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Understanding Tracing in ASP.NET 2.0
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In Microsoft .NET Framework we find a "Debugging and Tracing" feature for sorting and fixing errors, which we find in the course of developing our web application and even sometime after the deployment of the application. When the application are in the development stage, using debugging feature developers can set break points in their code and can observe the values of variables using watch window. But the use of debuggers becomes a huge task for administrators considering the security and related issues in the production environment. In classic ASP, using Response.Write method we can display an error message. Although it is easy to use, it has some drawbacks. Before deployment we have to remove or comment out all those Response.Write statement wherever we have used in the application. We cannot forget to remove or comment out any such statement that can be visible to end user/client.

Moreover, when we are working on any live site and using Response.Write to fix any error in respect of any particular page/pages, there is always a possibility that the same can be visible to the client as well. ASP.NET introduces new functionality that allows us to write debug statements directly in our code, without having to remove them from our application when it is deployed to production servers. This feature provides a refined way for outputting page-level information. It uses two methods: Trace.Write and Trace.Warn. It should be noted that in some cases tracing provides some extra facilities compared to debugging for example, showing the amount of information in view state, page processing time, etc. We can enable tracing for the page or application. The sample code snippets have been written in C#.

Page level Tracing

We can enable ASP.NET tracing on a page-by-page basis by adding "Trace=true" to the Page directive in any ASP.NET page.

Listing 1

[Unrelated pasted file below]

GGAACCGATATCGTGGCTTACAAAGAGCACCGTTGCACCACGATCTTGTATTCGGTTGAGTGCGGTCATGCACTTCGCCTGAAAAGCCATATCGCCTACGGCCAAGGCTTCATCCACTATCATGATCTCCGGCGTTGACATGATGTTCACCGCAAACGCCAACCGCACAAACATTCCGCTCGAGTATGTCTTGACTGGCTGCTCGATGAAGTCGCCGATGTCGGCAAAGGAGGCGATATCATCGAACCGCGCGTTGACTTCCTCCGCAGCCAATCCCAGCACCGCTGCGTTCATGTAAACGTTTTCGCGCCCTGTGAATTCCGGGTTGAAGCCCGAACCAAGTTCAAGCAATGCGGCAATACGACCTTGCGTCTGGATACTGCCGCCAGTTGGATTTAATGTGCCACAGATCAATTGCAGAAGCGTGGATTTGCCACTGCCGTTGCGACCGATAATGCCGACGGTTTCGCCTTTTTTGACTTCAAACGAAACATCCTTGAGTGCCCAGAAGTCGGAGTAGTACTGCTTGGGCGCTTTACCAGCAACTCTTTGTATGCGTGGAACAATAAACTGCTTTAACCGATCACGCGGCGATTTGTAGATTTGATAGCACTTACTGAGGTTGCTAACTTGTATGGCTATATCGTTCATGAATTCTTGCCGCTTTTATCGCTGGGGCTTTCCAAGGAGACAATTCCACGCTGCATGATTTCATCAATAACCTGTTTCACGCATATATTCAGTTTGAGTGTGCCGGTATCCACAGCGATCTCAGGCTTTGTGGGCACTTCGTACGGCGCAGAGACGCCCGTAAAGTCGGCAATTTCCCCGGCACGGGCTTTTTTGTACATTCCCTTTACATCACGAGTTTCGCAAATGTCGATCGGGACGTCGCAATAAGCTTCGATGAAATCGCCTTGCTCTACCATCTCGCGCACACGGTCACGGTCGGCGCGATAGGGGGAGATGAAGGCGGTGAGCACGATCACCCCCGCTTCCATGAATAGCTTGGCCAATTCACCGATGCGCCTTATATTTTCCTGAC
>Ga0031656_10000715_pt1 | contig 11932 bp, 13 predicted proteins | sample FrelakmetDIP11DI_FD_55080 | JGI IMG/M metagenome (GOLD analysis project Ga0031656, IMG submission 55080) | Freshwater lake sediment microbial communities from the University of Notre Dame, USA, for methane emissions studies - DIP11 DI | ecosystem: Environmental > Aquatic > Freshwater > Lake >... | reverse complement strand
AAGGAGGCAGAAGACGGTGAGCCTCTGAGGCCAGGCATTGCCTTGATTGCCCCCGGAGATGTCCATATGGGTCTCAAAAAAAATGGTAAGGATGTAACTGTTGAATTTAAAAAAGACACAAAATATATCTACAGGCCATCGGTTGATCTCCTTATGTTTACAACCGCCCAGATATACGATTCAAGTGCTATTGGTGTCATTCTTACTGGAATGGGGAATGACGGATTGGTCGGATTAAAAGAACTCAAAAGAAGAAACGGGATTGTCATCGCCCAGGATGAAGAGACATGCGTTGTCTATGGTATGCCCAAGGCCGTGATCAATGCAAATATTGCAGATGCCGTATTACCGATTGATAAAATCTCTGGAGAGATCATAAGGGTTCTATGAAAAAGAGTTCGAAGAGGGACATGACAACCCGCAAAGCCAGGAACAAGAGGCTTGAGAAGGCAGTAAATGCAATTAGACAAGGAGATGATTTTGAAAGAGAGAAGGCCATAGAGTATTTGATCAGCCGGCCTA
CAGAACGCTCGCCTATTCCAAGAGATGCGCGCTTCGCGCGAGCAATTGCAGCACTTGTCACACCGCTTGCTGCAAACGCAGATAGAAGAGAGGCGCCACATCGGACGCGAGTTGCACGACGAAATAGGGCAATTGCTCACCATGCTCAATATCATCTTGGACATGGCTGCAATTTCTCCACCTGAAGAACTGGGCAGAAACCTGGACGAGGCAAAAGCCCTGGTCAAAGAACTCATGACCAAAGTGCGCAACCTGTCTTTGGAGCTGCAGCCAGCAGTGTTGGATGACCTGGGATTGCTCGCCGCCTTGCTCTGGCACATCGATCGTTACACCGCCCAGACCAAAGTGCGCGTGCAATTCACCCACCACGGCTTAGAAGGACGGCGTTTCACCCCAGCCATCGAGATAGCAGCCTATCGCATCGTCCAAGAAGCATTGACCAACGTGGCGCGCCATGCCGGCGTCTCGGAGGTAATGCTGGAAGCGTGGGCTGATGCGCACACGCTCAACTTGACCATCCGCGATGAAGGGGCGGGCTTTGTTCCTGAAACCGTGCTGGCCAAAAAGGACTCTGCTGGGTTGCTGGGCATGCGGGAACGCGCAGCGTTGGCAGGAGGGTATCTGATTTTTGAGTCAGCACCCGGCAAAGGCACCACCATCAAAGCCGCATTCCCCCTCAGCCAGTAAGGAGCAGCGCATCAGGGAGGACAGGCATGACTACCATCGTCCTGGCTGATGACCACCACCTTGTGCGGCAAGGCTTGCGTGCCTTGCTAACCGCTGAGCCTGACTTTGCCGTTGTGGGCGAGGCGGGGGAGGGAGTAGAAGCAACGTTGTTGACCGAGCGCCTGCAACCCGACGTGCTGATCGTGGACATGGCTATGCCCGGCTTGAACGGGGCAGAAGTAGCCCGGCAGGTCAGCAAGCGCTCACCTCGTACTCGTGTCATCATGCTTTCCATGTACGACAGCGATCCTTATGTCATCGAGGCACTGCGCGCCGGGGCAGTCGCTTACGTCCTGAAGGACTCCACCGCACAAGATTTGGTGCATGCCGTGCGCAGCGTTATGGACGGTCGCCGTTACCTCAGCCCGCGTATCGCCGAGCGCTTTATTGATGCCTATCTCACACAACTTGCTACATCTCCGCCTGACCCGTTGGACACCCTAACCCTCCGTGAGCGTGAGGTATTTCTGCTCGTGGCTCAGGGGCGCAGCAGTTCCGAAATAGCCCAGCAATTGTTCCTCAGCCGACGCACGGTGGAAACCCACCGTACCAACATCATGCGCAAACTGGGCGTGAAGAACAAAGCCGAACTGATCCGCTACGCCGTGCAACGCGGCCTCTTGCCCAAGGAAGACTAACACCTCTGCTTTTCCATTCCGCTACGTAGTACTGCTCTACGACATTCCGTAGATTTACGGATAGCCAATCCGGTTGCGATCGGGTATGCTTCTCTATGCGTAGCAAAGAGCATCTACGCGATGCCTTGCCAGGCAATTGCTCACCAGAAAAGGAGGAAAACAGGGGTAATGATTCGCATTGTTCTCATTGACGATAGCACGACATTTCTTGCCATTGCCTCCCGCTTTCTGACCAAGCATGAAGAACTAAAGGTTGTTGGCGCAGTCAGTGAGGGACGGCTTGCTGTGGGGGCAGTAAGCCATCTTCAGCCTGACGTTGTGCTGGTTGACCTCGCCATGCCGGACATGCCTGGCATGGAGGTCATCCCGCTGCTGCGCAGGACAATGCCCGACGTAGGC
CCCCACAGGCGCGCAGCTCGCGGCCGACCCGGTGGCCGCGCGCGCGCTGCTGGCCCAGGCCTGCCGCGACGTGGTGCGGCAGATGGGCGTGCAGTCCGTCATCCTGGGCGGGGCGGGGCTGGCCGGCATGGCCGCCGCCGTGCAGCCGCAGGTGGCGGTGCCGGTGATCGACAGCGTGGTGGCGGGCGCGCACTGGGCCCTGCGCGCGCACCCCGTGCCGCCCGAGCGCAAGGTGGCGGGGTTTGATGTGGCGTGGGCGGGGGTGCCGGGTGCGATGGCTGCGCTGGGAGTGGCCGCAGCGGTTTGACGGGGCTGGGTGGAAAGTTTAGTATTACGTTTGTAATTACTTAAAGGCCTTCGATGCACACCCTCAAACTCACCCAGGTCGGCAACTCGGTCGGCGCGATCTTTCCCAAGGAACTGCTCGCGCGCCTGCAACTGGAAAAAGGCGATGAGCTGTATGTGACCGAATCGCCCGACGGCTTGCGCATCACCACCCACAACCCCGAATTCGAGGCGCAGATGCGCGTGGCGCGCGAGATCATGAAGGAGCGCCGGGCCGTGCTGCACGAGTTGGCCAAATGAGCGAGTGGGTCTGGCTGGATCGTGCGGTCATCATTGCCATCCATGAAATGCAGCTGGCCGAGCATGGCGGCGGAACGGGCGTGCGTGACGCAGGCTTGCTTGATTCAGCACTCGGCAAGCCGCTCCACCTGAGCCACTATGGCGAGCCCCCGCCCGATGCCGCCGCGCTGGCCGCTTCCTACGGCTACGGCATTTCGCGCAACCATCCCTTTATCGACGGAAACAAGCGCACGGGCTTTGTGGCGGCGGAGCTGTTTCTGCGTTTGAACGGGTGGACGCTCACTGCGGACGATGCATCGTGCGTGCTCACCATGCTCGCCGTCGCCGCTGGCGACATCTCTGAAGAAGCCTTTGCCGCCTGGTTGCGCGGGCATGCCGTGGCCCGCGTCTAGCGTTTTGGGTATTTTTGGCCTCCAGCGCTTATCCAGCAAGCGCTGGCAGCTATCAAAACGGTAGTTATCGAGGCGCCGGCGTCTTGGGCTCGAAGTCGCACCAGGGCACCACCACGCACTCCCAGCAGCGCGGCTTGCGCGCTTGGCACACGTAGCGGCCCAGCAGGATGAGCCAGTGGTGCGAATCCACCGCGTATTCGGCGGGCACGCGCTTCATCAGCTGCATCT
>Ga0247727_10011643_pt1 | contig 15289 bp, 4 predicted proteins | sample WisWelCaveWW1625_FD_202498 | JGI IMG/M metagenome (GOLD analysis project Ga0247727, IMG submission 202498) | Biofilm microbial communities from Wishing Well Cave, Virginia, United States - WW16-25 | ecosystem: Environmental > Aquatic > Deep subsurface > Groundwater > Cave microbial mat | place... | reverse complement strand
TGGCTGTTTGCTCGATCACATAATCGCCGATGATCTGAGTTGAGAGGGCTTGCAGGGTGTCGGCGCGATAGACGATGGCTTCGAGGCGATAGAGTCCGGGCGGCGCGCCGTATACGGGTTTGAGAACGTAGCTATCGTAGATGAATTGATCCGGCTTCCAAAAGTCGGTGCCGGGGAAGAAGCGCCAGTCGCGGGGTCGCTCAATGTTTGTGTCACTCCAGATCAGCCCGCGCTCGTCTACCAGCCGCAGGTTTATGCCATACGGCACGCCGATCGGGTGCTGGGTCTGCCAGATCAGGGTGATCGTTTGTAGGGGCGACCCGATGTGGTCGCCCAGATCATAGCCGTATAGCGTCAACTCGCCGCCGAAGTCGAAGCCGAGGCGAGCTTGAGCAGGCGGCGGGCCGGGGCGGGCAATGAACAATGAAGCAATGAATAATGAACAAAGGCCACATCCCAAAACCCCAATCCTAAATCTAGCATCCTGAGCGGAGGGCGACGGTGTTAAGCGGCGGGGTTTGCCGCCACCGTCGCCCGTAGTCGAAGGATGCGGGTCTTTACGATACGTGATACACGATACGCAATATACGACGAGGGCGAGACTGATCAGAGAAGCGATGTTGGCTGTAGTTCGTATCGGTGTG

<%@ Page Language="C#" Trace="true" TraceMode = "SortByCategory" 
    Inherits  = "System.Web.UI.Page" CodeFile="Default.aspx.cs" %>

We can also add the TraceMode attribute that sets SortByCategory or the default, SortByTime. SortByTime option is used to see the methods that take up the most CPU time in application. We can enable tracing programmatically using the Trace.IsEnabled property.

Application Tracing

We can enable tracing for the entire application by adding tracing settings in web.config. In code Listing 2, pageOutput="false" and requestLimit="25" are used. This means trace information is stored for 25 requests, but not displayed on the page because pageOutput attribute is set to false.

Listing 2

        <compilation debug="false" />
        <authentication mode="Windows" />
      <trace enabled ="true" pageOutput ="false" requestLimit ="25" 
          traceMode ="SortByTime " />        


The page-level settings take precedence over settings in Web.config, so if enabled="false" is set in Web.config but trace="true" is set on the page, tracing will occur.

Viewing Trace Data

Tracing can be viewed for multiple page requests at the application level by requesting a special page called trace.axd. We can enable tracing in Web.config as shown in code Listing 3.

Listing 3

<compilation debug="false" />
<authentication mode="Windows" />
<trace enabled ="true" pageOutput ="true" />        
protected void Page_Load(object sender, EventArgs e)
  System.Diagnostics.Trace.Write("This is Page_Load method!");

Trace.Write() method can be used in the Page_Load event as shown in the above code listing. We can also use the Trace.Warn method. When Trace.Warn method is used the trace output will display the given message in red. When we run the page, we can see (because we have set PageOutput=true) eleven different sections in the browser which provide a great deal of information as specified below.

Request Details: This section includes the ASP.NET Session ID, the character encoding of the request and response, the HTTP conversation's returned status code, the time of request and the type of web request.